Date of Award

Fall 2018

Document Type


Primary Advisor

Professor Christopher Clark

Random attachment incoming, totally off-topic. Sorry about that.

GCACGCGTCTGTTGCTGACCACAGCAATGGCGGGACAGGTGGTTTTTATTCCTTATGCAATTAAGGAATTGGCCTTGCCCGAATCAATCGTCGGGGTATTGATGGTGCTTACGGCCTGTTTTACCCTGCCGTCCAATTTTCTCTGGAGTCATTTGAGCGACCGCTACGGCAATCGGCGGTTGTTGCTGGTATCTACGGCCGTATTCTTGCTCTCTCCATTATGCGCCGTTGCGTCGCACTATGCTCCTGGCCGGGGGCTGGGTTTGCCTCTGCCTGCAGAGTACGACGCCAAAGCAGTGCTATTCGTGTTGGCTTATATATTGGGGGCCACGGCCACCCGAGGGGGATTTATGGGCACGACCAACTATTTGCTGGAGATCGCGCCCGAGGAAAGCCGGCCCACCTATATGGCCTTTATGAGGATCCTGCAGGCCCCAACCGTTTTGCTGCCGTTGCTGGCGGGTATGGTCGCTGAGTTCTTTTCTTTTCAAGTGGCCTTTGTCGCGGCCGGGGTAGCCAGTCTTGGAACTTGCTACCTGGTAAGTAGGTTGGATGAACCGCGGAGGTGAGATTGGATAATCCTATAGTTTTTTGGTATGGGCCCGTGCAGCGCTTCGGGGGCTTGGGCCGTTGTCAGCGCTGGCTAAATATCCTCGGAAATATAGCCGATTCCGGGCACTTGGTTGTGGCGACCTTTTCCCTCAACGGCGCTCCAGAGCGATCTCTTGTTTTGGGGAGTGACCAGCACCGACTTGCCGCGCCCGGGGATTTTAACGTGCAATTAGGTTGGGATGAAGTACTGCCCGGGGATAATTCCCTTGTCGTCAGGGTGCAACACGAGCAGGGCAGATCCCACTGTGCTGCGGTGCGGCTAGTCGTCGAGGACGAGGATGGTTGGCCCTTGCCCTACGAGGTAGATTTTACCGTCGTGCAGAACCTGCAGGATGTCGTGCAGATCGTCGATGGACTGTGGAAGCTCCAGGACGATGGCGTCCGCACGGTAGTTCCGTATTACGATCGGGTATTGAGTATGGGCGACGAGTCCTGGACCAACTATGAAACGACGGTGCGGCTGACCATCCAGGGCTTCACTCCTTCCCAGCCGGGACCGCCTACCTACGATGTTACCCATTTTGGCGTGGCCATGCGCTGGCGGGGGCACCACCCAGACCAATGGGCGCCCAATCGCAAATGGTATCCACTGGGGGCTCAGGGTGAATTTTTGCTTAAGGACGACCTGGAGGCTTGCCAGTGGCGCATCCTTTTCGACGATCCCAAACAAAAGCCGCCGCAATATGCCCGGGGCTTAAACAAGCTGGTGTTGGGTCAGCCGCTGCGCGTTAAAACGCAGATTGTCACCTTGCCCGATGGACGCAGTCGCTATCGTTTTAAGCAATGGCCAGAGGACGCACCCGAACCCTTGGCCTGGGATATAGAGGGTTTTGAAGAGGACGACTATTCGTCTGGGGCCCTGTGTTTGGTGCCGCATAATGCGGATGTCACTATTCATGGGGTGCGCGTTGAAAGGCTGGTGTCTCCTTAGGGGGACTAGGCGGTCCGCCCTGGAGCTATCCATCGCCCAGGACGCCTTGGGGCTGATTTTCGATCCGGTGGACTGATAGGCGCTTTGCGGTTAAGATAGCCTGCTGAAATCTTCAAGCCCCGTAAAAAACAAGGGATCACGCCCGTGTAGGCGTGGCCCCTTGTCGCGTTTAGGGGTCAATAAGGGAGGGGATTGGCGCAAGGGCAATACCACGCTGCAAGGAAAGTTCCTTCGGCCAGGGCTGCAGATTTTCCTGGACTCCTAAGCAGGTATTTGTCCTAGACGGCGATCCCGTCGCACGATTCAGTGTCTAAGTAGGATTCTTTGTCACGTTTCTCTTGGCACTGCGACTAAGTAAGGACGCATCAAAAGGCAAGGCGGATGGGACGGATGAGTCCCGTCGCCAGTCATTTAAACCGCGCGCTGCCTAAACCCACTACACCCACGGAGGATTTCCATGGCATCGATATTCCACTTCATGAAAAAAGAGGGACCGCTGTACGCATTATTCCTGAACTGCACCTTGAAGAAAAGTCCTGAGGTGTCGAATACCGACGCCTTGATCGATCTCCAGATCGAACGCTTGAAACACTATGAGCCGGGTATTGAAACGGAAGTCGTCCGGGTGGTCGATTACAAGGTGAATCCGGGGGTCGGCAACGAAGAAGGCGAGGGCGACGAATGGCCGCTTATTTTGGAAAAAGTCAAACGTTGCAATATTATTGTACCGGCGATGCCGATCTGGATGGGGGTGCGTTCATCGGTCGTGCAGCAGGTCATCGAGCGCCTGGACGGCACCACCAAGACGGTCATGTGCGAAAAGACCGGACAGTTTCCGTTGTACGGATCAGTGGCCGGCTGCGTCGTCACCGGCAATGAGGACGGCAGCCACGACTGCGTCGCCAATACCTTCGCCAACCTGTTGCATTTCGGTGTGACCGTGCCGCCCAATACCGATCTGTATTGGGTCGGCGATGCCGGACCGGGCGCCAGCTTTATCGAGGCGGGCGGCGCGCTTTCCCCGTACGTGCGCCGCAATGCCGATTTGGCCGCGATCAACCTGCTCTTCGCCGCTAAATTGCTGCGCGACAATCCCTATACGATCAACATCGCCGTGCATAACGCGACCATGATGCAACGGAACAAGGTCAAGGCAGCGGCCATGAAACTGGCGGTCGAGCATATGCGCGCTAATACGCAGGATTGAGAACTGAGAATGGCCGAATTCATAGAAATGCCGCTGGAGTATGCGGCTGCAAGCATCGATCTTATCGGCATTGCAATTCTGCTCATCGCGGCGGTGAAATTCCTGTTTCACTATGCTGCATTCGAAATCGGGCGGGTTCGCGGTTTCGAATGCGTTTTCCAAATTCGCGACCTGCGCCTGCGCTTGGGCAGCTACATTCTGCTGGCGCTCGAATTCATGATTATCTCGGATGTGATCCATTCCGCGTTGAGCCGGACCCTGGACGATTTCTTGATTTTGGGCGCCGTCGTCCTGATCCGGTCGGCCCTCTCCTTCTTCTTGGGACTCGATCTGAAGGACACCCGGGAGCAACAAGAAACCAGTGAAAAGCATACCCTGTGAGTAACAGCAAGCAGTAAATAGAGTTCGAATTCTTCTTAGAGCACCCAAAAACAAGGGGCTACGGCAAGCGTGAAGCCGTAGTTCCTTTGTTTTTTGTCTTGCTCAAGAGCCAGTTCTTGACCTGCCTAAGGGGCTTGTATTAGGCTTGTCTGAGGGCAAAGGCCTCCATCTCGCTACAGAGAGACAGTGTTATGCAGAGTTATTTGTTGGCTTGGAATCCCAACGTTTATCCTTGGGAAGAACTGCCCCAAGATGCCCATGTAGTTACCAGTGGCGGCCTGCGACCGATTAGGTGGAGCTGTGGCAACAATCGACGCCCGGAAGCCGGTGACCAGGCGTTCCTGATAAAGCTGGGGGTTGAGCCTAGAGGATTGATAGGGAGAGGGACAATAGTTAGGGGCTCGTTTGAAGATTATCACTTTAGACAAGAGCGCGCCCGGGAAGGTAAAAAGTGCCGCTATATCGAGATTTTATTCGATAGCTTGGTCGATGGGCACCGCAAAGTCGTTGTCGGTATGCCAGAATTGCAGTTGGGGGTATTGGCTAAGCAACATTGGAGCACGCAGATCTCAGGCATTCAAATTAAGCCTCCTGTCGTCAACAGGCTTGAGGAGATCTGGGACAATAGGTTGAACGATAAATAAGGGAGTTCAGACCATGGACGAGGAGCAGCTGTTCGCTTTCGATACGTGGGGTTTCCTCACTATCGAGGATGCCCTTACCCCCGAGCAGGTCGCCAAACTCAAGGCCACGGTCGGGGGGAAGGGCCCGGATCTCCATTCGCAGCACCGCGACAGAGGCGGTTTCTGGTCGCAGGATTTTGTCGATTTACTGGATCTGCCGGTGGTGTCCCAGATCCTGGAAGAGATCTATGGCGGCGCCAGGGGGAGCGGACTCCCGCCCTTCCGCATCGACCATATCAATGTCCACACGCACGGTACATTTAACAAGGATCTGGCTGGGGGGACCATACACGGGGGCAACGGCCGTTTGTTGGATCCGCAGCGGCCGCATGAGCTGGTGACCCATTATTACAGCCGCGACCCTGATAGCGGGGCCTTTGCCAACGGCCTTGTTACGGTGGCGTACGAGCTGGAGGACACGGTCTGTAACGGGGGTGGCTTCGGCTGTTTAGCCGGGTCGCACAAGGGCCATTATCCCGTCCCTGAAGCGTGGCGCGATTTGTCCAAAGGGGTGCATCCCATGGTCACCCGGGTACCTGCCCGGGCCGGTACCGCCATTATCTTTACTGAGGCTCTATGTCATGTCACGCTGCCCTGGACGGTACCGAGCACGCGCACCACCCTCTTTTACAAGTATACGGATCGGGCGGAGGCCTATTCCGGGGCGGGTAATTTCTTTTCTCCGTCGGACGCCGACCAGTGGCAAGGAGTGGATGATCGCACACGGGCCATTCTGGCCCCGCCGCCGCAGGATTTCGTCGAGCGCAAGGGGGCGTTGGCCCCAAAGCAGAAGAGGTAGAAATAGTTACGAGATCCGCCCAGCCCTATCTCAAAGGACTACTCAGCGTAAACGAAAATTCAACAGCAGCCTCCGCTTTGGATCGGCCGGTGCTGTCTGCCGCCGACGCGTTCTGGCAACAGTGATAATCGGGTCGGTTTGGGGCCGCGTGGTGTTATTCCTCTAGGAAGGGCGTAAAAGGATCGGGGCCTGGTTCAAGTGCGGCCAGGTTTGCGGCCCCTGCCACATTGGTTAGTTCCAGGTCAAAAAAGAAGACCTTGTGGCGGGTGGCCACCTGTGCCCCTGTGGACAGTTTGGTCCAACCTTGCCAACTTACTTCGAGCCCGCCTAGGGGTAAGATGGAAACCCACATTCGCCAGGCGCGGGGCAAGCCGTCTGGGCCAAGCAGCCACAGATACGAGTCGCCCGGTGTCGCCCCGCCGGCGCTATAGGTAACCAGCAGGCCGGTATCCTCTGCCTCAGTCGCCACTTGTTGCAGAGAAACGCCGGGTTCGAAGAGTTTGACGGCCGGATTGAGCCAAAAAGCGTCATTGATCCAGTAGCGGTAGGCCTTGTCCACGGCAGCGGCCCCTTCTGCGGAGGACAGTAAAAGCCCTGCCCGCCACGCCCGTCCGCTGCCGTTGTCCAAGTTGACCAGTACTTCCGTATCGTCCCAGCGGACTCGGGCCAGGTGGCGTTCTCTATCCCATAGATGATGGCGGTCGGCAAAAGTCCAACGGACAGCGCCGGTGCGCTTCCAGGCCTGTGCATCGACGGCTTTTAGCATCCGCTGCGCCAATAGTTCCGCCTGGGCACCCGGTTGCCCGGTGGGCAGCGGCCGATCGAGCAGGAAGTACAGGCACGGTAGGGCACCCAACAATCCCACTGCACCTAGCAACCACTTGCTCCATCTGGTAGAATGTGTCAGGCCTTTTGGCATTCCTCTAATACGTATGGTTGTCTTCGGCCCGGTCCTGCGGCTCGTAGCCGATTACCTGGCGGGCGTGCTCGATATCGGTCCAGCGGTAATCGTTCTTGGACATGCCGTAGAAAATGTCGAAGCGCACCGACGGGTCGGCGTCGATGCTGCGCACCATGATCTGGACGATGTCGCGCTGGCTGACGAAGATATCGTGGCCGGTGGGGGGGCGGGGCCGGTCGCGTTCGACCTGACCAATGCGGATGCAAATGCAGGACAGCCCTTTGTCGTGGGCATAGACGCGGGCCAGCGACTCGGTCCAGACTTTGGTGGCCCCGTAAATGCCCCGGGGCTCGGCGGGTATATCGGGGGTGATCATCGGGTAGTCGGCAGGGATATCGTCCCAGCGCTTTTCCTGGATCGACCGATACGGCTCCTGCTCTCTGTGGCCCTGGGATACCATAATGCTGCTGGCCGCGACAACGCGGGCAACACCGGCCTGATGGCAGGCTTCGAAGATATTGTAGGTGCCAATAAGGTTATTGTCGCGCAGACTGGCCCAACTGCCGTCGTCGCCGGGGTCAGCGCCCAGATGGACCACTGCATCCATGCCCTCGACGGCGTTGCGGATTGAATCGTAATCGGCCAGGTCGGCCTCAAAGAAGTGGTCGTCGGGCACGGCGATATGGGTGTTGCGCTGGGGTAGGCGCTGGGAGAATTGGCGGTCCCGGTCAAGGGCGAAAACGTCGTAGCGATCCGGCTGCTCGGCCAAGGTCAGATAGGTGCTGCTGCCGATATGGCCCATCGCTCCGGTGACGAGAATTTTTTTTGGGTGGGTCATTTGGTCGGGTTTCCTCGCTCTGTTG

The era of silent film, though brief in comparison to the history of cinema itself, set a solid foundation for the medium that is beloved by audiences around the world today. However, many stereotypes and preconceived notions surround the lost art that fell from the spotlight at the invention and mass production of sound film a mere thirty-two years after the invention of the motion picture itself. Changing technologies, the adaptations of filmmakers of the period, and the opinions of the general public were all contributing factors in the quick and total transition from silent film to sound film. Through this research, several benefits of silent film became apparent that caused audiences of the late 1920s and early 1930s to be resistant to this change. The works of Alfred Hitchcock and the example of films such as Sunrise: A Song of Two Humans provide case studies for what makes a silent film successful in the eyes of filmmakers and audiences alike. In response to this research and study, a silent short film has been produced using the techniques of classic silent films in the context of film technology today.